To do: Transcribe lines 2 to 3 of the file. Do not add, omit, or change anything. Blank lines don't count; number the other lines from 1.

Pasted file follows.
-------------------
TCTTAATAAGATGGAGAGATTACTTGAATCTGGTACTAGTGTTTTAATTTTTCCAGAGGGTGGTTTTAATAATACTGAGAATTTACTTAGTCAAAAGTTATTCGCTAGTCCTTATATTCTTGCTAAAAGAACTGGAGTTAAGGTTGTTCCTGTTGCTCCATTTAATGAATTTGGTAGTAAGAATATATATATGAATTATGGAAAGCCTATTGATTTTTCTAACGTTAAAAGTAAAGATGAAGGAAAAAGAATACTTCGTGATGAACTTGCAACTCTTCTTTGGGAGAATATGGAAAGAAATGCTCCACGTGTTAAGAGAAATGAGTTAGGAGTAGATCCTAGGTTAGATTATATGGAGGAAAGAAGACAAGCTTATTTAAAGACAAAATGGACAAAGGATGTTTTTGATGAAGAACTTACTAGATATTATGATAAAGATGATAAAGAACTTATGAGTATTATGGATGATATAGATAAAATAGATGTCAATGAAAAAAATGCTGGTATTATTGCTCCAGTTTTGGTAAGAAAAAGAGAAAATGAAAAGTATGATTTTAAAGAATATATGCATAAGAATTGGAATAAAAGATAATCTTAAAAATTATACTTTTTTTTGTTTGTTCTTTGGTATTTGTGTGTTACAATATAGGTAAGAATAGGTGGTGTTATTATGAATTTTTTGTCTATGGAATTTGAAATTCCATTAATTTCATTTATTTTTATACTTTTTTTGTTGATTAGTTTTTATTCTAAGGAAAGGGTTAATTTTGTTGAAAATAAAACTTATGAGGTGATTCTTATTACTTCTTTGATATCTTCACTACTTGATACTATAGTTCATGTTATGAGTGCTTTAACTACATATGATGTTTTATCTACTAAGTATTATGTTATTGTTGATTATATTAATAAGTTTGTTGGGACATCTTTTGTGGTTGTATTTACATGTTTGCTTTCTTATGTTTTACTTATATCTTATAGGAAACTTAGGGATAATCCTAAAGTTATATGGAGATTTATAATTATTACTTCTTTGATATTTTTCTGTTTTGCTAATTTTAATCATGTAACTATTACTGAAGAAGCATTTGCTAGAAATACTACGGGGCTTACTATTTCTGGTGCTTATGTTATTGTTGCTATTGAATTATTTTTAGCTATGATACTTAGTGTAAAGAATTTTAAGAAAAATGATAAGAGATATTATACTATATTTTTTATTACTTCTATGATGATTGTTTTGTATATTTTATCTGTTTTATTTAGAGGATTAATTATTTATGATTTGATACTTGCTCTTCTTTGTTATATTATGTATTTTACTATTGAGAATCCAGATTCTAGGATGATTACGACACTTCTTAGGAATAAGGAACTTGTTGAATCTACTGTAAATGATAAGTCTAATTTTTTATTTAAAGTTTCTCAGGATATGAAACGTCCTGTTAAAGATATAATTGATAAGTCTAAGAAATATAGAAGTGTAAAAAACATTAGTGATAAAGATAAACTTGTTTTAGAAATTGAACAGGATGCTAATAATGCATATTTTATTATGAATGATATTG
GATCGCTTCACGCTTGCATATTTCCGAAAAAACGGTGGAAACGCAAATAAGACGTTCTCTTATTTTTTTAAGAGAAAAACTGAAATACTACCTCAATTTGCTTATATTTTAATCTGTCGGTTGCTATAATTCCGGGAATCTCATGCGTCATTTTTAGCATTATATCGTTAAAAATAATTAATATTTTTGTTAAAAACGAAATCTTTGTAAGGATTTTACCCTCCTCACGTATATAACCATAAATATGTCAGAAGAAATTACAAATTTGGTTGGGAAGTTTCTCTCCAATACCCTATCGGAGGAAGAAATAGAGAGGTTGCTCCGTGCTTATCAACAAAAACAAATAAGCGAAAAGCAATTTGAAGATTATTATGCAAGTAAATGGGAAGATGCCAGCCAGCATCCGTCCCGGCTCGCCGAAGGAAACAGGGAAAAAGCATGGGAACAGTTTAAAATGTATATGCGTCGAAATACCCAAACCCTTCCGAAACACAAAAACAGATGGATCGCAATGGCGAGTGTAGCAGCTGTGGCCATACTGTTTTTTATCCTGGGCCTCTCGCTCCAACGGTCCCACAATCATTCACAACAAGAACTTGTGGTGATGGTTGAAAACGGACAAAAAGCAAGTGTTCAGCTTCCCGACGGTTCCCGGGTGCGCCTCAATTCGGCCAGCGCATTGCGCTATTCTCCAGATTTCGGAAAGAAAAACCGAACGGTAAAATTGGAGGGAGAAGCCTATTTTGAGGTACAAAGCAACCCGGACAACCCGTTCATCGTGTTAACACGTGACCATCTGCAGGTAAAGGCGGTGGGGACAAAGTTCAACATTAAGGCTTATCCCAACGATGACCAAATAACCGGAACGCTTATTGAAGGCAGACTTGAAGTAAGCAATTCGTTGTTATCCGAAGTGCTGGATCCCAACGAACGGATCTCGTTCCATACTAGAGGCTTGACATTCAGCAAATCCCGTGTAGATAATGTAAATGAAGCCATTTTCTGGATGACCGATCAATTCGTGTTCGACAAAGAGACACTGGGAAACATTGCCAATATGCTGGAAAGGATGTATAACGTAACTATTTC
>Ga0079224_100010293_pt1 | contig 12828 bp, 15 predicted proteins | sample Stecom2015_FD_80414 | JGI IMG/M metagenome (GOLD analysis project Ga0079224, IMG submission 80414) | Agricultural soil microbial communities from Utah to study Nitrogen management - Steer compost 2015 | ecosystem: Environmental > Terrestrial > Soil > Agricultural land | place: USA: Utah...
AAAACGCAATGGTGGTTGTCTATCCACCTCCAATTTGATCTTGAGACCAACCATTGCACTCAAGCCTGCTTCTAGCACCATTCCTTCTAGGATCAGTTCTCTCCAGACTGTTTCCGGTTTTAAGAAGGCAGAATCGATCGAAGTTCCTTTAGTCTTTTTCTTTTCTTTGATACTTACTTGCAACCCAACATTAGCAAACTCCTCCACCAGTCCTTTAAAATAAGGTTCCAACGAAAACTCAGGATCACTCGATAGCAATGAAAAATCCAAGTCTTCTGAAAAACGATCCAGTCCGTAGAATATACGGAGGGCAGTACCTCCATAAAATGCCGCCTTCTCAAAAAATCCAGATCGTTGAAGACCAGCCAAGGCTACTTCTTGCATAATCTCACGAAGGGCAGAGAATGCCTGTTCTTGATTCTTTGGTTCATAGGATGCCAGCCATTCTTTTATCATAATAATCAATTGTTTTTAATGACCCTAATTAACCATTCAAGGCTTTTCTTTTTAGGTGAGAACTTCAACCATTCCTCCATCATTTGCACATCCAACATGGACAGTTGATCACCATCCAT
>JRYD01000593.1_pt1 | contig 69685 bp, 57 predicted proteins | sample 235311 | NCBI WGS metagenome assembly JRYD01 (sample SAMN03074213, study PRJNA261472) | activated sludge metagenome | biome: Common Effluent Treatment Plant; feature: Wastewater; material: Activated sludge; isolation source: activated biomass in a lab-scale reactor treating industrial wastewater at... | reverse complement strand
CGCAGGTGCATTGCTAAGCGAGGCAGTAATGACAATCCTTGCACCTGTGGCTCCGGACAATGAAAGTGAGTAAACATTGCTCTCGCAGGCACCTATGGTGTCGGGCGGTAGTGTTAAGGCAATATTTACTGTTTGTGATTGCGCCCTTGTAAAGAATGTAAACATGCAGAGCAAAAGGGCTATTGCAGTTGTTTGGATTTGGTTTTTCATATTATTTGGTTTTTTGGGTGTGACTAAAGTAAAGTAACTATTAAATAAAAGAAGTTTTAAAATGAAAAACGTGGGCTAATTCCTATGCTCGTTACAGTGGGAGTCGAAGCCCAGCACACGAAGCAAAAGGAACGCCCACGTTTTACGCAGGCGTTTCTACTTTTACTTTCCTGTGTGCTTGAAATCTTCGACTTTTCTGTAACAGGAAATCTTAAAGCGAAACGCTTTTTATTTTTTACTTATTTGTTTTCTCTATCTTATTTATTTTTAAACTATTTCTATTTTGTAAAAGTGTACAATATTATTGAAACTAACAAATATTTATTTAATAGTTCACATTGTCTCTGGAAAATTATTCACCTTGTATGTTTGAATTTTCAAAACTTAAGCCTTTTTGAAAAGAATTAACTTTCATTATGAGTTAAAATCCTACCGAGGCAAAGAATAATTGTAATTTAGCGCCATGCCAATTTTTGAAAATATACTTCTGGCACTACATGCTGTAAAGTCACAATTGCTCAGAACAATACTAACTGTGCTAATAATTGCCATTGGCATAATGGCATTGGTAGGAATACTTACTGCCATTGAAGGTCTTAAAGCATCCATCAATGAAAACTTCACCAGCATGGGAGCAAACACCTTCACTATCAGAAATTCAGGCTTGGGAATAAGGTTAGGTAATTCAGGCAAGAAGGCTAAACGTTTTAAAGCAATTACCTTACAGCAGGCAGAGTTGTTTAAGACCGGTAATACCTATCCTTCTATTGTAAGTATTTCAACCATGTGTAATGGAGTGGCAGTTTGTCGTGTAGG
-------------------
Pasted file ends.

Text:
GATCGCTTCACGCTTGCATATTTCCGAAAAAACGGTGGAAACGCAAATAAGACGTTCTCTTATTTTTTTAAGAGAAAAACTGAAATACTACCTCAATTTGCTTATATTTTAATCTGTCGGTTGCTATAATTCCGGGAATCTCATGCGTCATTTTTAGCATTATATCGTTAAAAATAATTAATATTTTTGTTAAAAACGAAATCTTTGTAAGGATTTTACCCTCCTCACGTATATAACCATAAATATGTCAGAAGAAATTACAAATTTGGTTGGGAAGTTTCTCTCCAATACCCTATCGGAGGAAGAAATAGAGAGGTTGCTCCGTGCTTATCAACAAAAACAAATAAGCGAAAAGCAATTTGAAGATTATTATGCAAGTAAATGGGAAGATGCCAGCCAGCATCCGTCCCGGCTCGCCGAAGGAAACAGGGAAAAAGCATGGGAACAGTTTAAAATGTATATGCGTCGAAATACCCAAACCCTTCCGAAACACAAAAACAGATGGATCGCAATGGCGAGTGTAGCAGCTGTGGCCATACTGTTTTTTATCCTGGGCCTCTCGCTCCAACGGTCCCACAATCATTCACAACAAGAACTTGTGGTGATGGTTGAAAACGGACAAAAAGCAAGTGTTCAGCTTCCCGACGGTTCCCGGGTGCGCCTCAATTCGGCCAGCGCATTGCGCTATTCTCCAGATTTCGGAAAGAAAAACCGAACGGTAAAATTGGAGGGAGAAGCCTATTTTGAGGTACAAAGCAACCCGGACAACCCGTTCATCGTGTTAACACGTGACCATCTGCAGGTAAAGGCGGTGGGGACAAAGTTCAACATTAAGGCTTATCCCAACGATGACCAAATAACCGGAACGCTTATTGAAGGCAGACTTGAAGTAAGCAATTCGTTGTTATCCGAAGTGCTGGATCCCAACGAACGGATCTCGTTCCATACTAGAGGCTTGACATTCAGCAAATCCCGTGTAGATAATGTAAATGAAGCCATTTTCTGGATGACCGATCAATTCGTGTTCGACAAAGAGACACTGGGAAACATTGCCAATATGCTGGAAAGGATGTATAACGTAACTATTTC
>Ga0079224_100010293_pt1 | contig 12828 bp, 15 predicted proteins | sample Stecom2015_FD_80414 | JGI IMG/M metagenome (GOLD analysis project Ga0079224, IMG submission 80414) | Agricultural soil microbial communities from Utah to study Nitrogen management - Steer compost 2015 | ecosystem: Environmental > Terrestrial > Soil > Agricultural land | place: USA: Utah...